Featured Research

from universities, journals, and other organizations

Collective Solution To Accessing The Internet Via Satellite

Date:
December 10, 2008
Source:
ICT Results
Summary:
In many rural areas of Europe, getting on the internet means putting up with sluggish dial-up connections or, at best, erratic mobile services. A new satellite-based solution developed by European researchers promises to change that.

In many rural areas of Europe, getting on the internet means putting up with sluggish dial-up connections or, at best, erratic mobile services. A new satellite-based solution developed by European researchers promises to change that.

Plugging the gaps in broadband internet access via two-way satellite is not a new idea, but to date there have been relatively few examples of successful commercial deployments in areas where cable and dsl services have yet to reach. The fact that the signal has to travel 36,000 kilometres into space and back typically causes high latency, making applications such as voiceover internet protocol (VoIP) erratic, while the cost of the connection is often prohibitive for farmers and other rural residents who may just want to send email and check the weather forecast.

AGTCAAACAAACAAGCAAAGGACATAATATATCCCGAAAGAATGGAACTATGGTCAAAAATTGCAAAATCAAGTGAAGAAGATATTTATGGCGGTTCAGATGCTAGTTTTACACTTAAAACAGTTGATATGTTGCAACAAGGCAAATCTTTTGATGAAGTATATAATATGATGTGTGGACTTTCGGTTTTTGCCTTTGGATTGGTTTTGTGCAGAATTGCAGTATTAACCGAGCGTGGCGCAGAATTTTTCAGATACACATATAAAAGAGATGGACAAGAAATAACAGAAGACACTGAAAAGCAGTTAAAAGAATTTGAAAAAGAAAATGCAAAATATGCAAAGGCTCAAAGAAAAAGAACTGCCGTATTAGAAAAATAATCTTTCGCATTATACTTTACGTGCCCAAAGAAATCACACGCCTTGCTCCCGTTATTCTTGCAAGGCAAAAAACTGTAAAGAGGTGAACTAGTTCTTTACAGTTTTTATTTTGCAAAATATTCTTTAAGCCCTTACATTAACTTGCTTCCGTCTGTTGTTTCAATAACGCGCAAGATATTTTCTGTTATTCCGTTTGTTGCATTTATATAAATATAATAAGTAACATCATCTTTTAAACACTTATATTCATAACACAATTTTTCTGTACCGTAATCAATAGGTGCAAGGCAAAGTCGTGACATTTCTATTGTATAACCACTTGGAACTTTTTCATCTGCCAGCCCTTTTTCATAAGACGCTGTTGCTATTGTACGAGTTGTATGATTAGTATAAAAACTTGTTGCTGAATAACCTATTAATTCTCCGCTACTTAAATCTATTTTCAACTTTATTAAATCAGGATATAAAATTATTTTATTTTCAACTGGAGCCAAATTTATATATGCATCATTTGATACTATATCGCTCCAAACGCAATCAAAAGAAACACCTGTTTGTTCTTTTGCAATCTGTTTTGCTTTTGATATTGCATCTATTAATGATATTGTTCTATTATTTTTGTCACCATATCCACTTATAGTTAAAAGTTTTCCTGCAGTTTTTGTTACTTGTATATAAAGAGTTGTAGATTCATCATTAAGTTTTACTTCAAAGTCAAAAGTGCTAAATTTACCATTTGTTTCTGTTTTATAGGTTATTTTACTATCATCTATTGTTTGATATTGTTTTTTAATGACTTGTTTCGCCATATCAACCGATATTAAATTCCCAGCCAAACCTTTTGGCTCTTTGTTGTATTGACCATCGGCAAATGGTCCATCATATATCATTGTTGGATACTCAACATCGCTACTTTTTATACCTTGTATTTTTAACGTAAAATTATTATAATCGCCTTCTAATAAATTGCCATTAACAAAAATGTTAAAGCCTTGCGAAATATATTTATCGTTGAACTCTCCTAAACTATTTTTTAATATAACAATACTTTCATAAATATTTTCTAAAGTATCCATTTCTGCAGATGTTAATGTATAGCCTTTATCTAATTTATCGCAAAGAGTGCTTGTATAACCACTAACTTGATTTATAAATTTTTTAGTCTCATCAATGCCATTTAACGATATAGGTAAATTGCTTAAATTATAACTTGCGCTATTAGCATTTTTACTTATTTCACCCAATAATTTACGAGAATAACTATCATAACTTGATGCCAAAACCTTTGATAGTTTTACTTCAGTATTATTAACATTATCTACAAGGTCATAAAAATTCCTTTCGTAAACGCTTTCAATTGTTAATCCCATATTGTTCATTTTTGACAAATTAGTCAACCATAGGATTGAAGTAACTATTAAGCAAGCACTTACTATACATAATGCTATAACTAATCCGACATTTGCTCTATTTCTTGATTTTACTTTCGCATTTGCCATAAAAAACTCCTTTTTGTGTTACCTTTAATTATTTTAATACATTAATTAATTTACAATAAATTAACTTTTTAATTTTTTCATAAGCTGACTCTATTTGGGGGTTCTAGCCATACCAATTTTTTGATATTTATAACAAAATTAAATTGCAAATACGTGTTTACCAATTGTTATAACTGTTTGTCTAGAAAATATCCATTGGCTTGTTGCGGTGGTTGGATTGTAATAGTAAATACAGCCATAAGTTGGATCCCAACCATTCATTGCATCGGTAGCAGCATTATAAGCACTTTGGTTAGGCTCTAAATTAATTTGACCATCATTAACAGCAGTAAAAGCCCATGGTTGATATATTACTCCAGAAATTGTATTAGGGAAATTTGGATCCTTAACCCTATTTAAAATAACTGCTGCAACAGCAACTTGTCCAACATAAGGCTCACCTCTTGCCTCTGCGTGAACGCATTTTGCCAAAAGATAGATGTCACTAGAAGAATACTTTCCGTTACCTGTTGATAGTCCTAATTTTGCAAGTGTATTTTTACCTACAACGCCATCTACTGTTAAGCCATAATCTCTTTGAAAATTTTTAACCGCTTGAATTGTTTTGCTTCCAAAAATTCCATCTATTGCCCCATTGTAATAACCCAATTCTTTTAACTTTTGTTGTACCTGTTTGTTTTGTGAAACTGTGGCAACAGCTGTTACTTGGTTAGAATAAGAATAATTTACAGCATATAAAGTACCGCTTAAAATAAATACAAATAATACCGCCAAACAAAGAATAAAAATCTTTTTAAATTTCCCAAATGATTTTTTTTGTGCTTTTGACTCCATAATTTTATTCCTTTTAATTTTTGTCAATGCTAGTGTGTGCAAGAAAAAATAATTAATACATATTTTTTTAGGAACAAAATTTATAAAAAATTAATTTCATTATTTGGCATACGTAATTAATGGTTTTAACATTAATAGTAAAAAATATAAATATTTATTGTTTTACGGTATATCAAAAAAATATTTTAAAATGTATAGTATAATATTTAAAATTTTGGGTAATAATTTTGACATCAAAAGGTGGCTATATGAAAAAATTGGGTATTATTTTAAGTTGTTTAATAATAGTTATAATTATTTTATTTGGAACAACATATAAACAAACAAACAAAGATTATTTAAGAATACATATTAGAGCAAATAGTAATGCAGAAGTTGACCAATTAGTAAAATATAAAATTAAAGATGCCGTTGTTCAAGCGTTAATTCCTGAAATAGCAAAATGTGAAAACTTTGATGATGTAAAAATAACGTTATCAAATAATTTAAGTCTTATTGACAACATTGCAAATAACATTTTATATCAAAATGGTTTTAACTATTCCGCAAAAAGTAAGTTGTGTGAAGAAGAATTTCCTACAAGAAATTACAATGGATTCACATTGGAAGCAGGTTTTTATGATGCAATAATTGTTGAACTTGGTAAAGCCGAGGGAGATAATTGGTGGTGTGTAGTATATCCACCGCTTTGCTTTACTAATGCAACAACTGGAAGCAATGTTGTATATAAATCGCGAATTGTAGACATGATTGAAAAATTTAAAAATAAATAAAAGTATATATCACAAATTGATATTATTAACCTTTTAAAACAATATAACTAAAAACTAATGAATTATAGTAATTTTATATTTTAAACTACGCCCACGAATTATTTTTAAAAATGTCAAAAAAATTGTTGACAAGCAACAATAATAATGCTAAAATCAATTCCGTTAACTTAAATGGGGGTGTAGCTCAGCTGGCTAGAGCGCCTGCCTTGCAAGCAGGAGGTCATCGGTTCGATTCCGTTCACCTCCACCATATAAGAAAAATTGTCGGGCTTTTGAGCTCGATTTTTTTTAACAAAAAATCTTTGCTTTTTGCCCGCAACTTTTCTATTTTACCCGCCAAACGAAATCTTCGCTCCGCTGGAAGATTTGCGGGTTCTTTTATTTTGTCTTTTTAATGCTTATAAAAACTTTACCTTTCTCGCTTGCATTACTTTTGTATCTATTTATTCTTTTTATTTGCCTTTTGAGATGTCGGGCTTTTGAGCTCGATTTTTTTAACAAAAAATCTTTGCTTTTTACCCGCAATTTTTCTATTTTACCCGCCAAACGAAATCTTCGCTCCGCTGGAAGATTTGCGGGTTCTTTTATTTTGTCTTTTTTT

Part of the problem is that many previous initiatives focused on providing each home, ranch or farm with an individual satellite connection via their own two-way dish and developing new protocols to ensure quality of service, further pushing up implementation costs.

The researchers behind the EU-funded UNIC project took a different approach.

One dish serves all

Instead of individual dishes, they use a single dish to create a collective satellite gateway for a whole village or rural area. Local homes and businesses can then connect to the gateway via cables or wireless technologies, such as wimax, while more remote homes can access the internet with their own dishes.

Instead of reinventing the wheel when it came to ensuring quality of service, they adapted existing protocols and standards for new uses. And they focused on offering more services than internet access alone, including interactive digital television and video conferencing.